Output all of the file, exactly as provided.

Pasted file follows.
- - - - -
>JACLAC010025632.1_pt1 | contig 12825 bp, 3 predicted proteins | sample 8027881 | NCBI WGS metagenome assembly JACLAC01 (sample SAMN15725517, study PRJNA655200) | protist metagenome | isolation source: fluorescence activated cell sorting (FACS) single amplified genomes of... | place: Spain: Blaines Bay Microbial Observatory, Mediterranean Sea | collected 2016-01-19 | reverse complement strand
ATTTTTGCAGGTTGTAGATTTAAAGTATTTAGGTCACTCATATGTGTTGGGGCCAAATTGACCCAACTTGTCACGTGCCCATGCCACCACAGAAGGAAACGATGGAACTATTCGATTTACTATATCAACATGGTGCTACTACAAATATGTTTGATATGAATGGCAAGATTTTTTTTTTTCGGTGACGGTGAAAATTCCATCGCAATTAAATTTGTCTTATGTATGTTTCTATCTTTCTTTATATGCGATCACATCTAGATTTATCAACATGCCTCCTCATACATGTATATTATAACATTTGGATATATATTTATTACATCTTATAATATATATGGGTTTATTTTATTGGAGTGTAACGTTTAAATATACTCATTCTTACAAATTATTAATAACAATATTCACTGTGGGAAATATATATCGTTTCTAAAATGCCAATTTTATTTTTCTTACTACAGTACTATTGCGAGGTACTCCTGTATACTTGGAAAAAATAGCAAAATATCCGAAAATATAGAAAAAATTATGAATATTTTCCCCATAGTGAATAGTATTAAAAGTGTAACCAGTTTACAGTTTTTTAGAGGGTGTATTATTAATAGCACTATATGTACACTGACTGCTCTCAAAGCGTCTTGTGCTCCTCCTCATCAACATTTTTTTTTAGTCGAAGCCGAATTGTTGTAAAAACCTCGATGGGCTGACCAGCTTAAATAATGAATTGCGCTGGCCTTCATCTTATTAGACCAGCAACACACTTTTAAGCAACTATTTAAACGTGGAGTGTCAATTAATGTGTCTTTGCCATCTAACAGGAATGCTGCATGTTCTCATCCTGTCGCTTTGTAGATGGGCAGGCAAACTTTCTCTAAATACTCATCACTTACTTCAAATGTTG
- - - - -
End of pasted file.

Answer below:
>JACLAC010025632.1_pt1 | contig 12825 bp, 3 predicted proteins | sample 8027881 | NCBI WGS metagenome assembly JACLAC01 (sample SAMN15725517, study PRJNA655200) | protist metagenome | isolation source: fluorescence activated cell sorting (FACS) single amplified genomes of... | place: Spain: Blaines Bay Microbial Observatory, Mediterranean Sea | collected 2016-01-19 | reverse complement strand
ATTTTTGCAGGTTGTAGATTTAAAGTATTTAGGTCACTCATATGTGTTGGGGCCAAATTGACCCAACTTGTCACGTGCCCATGCCACCACAGAAGGAAACGATGGAACTATTCGATTTACTATATCAACATGGTGCTACTACAAATATGTTTGATATGAATGGCAAGATTTTTTTTTTTCGGTGACGGTGAAAATTCCATCGCAATTAAATTTGTCTTATGTATGTTTCTATCTTTCTTTATATGCGATCACATCTAGATTTATCAACATGCCTCCTCATACATGTATATTATAACATTTGGATATATATTTATTACATCTTATAATATATATGGGTTTATTTTATTGGAGTGTAACGTTTAAATATACTCATTCTTACAAATTATTAATAACAATATTCACTGTGGGAAATATATATCGTTTCTAAAATGCCAATTTTATTTTTCTTACTACAGTACTATTGCGAGGTACTCCTGTATACTTGGAAAAAATAGCAAAATATCCGAAAATATAGAAAAAATTATGAATATTTTCCCCATAGTGAATAGTATTAAAAGTGTAACCAGTTTACAGTTTTTTAGAGGGTGTATTATTAATAGCACTATATGTACACTGACTGCTCTCAAAGCGTCTTGTGCTCCTCCTCATCAACATTTTTTTTTAGTCGAAGCCGAATTGTTGTAAAAACCTCGATGGGCTGACCAGCTTAAATAATGAATTGCGCTGGCCTTCATCTTATTAGACCAGCAACACACTTTTAAGCAACTATTTAAACGTGGAGTGTCAATTAATGTGTCTTTGCCATCTAACAGGAATGCTGCATGTTCTCATCCTGTCGCTTTGTAGATGGGCAGGCAAACTTTCTCTAAATACTCATCACTTACTTCAAATGTTG